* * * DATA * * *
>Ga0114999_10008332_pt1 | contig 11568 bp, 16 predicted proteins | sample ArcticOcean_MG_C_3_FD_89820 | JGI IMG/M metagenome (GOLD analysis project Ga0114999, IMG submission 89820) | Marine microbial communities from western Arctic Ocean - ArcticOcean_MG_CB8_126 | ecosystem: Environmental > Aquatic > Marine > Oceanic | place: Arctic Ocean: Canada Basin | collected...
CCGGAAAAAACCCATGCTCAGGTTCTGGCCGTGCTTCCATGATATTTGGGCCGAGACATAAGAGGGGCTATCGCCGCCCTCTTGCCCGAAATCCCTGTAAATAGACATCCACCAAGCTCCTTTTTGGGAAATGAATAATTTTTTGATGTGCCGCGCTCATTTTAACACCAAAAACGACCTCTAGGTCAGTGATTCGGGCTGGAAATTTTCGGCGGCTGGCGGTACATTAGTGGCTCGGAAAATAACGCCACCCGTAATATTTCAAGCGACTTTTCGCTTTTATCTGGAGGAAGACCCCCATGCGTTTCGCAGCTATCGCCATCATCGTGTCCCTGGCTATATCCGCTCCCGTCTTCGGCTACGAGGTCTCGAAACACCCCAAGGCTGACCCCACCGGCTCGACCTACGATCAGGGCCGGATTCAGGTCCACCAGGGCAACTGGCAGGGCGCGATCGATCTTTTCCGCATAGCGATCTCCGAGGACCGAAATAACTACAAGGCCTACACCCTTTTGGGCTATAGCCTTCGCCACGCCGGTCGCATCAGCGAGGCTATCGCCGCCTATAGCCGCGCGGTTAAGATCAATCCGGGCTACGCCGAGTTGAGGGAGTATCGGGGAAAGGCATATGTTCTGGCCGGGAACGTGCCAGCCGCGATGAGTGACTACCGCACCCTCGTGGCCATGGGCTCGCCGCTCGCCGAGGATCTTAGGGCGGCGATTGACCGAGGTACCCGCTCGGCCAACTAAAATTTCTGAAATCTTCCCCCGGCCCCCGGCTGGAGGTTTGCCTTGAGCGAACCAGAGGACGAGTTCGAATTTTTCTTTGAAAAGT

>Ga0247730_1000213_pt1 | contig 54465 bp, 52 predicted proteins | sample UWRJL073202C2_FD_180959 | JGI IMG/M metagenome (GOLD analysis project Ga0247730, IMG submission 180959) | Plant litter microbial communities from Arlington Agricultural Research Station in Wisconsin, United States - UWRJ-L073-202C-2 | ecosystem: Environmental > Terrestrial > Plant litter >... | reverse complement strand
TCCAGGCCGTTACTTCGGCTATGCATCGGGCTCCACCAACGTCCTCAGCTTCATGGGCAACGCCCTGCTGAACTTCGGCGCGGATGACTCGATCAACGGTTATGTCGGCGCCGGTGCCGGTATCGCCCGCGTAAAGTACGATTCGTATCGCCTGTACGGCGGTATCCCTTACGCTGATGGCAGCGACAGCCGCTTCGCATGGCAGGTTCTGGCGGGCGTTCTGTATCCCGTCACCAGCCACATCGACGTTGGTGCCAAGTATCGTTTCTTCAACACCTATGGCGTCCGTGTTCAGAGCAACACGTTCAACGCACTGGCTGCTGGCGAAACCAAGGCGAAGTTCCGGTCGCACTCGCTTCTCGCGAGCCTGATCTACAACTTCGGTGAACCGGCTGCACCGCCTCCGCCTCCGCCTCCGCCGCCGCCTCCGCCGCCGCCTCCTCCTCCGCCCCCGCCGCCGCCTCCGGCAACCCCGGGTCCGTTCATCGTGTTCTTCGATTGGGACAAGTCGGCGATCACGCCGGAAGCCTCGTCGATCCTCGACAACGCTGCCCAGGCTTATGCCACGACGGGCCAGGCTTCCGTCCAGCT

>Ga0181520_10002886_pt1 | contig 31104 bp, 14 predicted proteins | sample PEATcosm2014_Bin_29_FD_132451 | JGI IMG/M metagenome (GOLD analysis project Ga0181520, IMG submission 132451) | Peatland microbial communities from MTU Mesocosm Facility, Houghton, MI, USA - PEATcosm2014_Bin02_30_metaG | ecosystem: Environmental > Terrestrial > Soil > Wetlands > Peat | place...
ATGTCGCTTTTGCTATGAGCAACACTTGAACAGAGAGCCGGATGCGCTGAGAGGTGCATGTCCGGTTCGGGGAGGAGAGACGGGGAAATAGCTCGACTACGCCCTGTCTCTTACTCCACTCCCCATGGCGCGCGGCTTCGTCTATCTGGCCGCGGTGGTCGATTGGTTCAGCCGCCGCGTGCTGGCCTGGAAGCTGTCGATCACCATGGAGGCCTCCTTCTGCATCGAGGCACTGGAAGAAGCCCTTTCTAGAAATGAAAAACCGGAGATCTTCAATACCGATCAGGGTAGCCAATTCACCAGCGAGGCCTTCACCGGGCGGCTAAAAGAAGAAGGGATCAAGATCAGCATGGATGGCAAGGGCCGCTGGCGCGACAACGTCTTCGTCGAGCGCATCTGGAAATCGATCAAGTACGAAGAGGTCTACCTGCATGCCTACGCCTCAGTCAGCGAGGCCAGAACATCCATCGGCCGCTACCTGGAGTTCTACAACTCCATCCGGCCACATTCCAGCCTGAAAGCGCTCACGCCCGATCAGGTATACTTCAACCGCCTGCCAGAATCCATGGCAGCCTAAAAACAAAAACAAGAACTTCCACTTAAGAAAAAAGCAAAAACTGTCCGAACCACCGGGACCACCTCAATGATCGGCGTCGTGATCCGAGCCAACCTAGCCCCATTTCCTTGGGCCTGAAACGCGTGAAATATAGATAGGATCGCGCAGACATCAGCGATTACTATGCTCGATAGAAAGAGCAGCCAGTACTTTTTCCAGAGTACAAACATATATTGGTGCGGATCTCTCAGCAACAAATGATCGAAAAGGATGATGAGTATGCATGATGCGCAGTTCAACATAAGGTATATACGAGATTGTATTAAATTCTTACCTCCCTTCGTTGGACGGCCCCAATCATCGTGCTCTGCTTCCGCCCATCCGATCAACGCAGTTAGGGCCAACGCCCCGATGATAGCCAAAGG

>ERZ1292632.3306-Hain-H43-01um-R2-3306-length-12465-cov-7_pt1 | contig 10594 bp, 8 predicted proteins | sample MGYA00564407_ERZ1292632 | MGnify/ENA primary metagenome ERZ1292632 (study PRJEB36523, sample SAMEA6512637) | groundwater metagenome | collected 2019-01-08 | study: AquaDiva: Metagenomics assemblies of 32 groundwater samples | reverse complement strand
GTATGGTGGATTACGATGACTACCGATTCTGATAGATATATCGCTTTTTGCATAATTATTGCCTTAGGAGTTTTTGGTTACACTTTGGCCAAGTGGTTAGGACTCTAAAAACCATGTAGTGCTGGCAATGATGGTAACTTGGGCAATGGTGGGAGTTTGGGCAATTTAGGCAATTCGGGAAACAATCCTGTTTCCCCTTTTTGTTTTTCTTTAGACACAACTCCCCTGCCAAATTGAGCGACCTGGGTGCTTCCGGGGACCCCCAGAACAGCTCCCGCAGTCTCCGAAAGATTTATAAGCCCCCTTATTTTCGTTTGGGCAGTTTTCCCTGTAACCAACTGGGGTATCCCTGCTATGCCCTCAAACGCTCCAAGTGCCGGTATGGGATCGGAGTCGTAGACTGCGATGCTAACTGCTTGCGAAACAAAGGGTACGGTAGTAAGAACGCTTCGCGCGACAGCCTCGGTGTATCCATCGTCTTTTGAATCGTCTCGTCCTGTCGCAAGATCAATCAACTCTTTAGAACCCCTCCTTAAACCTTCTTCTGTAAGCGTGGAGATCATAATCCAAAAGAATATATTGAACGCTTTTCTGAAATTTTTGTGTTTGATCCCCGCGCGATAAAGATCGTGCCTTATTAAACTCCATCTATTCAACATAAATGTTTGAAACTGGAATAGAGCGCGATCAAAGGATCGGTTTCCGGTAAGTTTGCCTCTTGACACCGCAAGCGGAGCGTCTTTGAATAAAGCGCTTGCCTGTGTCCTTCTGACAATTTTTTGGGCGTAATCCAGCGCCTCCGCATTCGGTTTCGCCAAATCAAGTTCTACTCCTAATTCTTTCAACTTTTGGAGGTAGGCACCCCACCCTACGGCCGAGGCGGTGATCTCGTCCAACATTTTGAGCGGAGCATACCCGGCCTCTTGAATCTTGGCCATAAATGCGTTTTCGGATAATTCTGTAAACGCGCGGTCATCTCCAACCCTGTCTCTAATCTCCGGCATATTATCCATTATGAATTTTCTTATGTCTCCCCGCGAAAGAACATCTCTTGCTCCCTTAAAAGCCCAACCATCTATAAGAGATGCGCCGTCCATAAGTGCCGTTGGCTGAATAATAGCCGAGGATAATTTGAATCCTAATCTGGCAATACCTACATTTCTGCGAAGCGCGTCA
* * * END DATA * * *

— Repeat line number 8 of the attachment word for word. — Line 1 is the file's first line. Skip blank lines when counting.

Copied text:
GTATGGTGGATTACGATGACTACCGATTCTGATAGATATATCGCTTTTTGCATAATTATTGCCTTAGGAGTTTTTGGTTACACTTTGGCCAAGTGGTTAGGACTCTAAAAACCATGTAGTGCTGGCAATGATGGTAACTTGGGCAATGGTGGGAGTTTGGGCAATTTAGGCAATTCGGGAAACAATCCTGTTTCCCCTTTTTGTTTTTCTTTAGACACAACTCCCCTGCCAAATTGAGCGACCTGGGTGCTTCCGGGGACCCCCAGAACAGCTCCCGCAGTCTCCGAAAGATTTATAAGCCCCCTTATTTTCGTTTGGGCAGTTTTCCCTGTAACCAACTGGGGTATCCCTGCTATGCCCTCAAACGCTCCAAGTGCCGGTATGGGATCGGAGTCGTAGACTGCGATGCTAACTGCTTGCGAAACAAAGGGTACGGTAGTAAGAACGCTTCGCGCGACAGCCTCGGTGTATCCATCGTCTTTTGAATCGTCTCGTCCTGTCGCAAGATCAATCAACTCTTTAGAACCCCTCCTTAAACCTTCTTCTGTAAGCGTGGAGATCATAATCCAAAAGAATATATTGAACGCTTTTCTGAAATTTTTGTGTTTGATCCCCGCGCGATAAAGATCGTGCCTTATTAAACTCCATCTATTCAACATAAATGTTTGAAACTGGAATAGAGCGCGATCAAAGGATCGGTTTCCGGTAAGTTTGCCTCTTGACACCGCAAGCGGAGCGTCTTTGAATAAAGCGCTTGCCTGTGTCCTTCTGACAATTTTTTGGGCGTAATCCAGCGCCTCCGCATTCGGTTTCGCCAAATCAAGTTCTACTCCTAATTCTTTCAACTTTTGGAGGTAGGCACCCCACCCTACGGCCGAGGCGGTGATCTCGTCCAACATTTTGAGCGGAGCATACCCGGCCTCTTGAATCTTGGCCATAAATGCGTTTTCGGATAATTCTGTAAACGCGCGGTCATCTCCAACCCTGTCTCTAATCTCCGGCATATTATCCATTATGAATTTTCTTATGTCTCCCCGCGAAAGAACATCTCTTGCTCCCTTAAAAGCCCAACCATCTATAAGAGATGCGCCGTCCATAAGTGCCGTTGGCTGAATAATAGCCGAGGATAATTTGAATCCTAATCTGGCAATACCTACATTTCTGCGAAGCGCGTCA